PATRICK MCVAY

WRITER

My Musings

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They Lack That In Great Quantities

I wish I had the job of a baseball color commentator. Some of them know a thing or two about the game, having played it at the big-league level, sometimes well, but often not terribly well at all, though well enough to have made it to the biggest stage in the world before embarrassing themselves with two out in the bottom of the ninth and the whole world watching. Most don't know so much more than you or I about baseball. They just know some of the game's famous players, having showered alongside them when they were having their so-called "cup of coffee" in the majors. 

And yet, here they come into our living rooms with important-sounding titles such as "analyst," which suggests that they have received advance training to interpret your dreams or pick apart your psyche. Maybe they just know how to read data tables. In truth, they are there because fans would rather listen to former ballplayers talk about the game nostalgically and with a modicum of objectivity, rather than listen to you whine about a call that, in truth, was probably correct.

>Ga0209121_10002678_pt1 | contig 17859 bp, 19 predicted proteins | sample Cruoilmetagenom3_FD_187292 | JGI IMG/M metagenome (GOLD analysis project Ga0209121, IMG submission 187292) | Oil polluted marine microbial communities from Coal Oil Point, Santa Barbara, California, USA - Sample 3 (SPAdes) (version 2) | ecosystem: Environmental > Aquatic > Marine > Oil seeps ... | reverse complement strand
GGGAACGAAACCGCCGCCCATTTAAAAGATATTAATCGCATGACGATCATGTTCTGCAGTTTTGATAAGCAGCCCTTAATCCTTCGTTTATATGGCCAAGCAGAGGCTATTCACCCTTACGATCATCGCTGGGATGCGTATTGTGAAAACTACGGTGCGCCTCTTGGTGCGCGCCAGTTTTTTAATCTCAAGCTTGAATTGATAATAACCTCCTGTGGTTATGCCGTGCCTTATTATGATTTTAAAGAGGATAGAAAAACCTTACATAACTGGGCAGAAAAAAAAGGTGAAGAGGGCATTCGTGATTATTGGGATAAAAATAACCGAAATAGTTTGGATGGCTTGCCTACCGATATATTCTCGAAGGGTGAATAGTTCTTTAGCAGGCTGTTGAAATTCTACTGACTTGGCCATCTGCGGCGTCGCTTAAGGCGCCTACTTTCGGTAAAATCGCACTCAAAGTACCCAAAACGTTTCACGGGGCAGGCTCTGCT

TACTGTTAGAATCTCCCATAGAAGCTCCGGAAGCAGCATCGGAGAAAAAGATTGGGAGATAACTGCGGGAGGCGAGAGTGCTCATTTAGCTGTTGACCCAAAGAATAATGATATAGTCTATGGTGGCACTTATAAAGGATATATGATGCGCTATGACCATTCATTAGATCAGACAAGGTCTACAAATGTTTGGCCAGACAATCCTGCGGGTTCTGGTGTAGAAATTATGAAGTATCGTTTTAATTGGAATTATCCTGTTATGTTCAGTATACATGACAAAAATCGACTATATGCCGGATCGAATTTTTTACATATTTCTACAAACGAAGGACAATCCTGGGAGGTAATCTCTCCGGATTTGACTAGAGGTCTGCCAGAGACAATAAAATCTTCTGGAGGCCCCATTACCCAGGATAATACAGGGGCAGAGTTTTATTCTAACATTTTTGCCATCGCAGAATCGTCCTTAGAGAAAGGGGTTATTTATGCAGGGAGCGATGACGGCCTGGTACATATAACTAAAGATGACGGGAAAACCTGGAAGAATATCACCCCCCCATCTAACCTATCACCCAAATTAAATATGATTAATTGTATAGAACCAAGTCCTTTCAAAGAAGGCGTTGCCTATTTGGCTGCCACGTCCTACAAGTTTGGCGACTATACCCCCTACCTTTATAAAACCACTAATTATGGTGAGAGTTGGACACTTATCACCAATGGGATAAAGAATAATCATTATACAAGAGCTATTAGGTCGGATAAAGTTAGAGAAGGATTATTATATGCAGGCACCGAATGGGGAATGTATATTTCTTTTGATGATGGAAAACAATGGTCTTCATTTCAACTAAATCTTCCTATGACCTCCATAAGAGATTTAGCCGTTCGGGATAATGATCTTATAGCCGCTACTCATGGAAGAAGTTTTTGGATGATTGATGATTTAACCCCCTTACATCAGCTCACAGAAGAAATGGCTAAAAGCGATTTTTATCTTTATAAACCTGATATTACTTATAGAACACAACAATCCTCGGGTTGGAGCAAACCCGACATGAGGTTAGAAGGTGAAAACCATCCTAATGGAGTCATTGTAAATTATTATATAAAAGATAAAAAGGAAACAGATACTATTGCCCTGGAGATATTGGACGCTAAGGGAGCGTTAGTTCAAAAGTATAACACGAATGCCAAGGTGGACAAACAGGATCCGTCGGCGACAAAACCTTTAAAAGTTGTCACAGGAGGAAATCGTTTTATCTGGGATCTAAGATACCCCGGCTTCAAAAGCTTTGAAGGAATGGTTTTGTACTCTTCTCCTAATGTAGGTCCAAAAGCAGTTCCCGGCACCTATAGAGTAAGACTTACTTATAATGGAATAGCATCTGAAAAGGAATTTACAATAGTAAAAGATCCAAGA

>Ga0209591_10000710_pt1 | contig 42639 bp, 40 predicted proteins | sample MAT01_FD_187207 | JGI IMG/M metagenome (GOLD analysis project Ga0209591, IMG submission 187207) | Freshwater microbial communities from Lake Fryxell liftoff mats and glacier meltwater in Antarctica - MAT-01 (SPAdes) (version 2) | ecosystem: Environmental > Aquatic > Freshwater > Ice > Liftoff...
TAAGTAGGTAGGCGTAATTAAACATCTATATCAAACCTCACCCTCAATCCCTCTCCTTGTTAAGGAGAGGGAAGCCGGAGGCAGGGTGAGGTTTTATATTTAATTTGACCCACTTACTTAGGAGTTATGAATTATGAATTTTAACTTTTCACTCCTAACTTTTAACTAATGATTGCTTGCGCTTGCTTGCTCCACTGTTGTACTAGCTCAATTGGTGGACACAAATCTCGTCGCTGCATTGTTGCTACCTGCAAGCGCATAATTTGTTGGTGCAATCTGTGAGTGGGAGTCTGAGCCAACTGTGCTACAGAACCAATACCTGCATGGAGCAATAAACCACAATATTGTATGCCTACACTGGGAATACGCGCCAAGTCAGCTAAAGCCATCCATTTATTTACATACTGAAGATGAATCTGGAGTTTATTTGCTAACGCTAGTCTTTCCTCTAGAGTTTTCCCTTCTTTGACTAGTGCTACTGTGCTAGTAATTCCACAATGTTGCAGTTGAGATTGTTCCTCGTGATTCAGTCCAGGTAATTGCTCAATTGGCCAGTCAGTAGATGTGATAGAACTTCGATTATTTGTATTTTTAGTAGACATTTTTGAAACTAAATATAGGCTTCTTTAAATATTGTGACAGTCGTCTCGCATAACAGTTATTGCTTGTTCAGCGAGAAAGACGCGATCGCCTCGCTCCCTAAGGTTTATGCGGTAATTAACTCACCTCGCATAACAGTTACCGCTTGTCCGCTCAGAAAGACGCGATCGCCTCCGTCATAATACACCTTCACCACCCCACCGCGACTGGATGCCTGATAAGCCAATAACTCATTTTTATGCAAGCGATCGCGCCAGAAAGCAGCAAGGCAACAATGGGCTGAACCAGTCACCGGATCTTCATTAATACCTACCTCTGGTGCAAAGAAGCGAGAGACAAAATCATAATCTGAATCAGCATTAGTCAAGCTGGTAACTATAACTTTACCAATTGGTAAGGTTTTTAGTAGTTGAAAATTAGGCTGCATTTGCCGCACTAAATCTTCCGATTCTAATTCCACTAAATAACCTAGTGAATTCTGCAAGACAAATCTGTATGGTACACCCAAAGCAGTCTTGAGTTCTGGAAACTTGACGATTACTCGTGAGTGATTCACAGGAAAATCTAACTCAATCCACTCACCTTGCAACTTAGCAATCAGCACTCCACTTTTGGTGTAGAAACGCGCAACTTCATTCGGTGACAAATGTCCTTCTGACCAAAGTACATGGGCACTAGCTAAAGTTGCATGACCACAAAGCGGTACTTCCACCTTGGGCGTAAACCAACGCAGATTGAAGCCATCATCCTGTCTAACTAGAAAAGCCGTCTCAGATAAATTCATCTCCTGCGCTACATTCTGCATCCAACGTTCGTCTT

This may be how Lou Merloni, who played a bit part for his hometown Red Sox from 1998 to 2002, is allowed to "commentate" (a word that needn't ever have been created, given the existence of "comment") on Red Sox radio broadcasts now and again. This season, early on, Lou managed to concoct a phrase that I had never heard a baseball analyst utter. Speaking of the young Red Sox, Lou noted that Alex Cora's squad had "a ton of inexperience."